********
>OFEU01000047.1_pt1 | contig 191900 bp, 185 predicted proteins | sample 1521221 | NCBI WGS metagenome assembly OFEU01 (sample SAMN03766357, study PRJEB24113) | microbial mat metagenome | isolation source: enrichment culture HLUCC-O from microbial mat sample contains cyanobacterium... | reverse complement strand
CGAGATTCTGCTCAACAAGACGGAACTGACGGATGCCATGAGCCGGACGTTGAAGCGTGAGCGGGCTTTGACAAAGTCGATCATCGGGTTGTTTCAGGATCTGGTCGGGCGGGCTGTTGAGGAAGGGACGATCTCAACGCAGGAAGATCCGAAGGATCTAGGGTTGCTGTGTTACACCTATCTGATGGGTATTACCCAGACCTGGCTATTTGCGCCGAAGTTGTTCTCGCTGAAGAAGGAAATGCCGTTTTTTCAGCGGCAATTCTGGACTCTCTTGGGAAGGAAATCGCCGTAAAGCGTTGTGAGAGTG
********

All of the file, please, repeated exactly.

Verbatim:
>OFEU01000047.1_pt1 | contig 191900 bp, 185 predicted proteins | sample 1521221 | NCBI WGS metagenome assembly OFEU01 (sample SAMN03766357, study PRJEB24113) | microbial mat metagenome | isolation source: enrichment culture HLUCC-O from microbial mat sample contains cyanobacterium... | reverse complement strand
CGAGATTCTGCTCAACAAGACGGAACTGACGGATGCCATGAGCCGGACGTTGAAGCGTGAGCGGGCTTTGACAAAGTCGATCATCGGGTTGTTTCAGGATCTGGTCGGGCGGGCTGTTGAGGAAGGGACGATCTCAACGCAGGAAGATCCGAAGGATCTAGGGTTGCTGTGTTACACCTATCTGATGGGTATTACCCAGACCTGGCTATTTGCGCCGAAGTTGTTCTCGCTGAAGAAGGAAATGCCGTTTTTTCAGCGGCAATTCTGGACTCTCTTGGGAAGGAAATCGCCGTAAAGCGTTGTGAGAGTG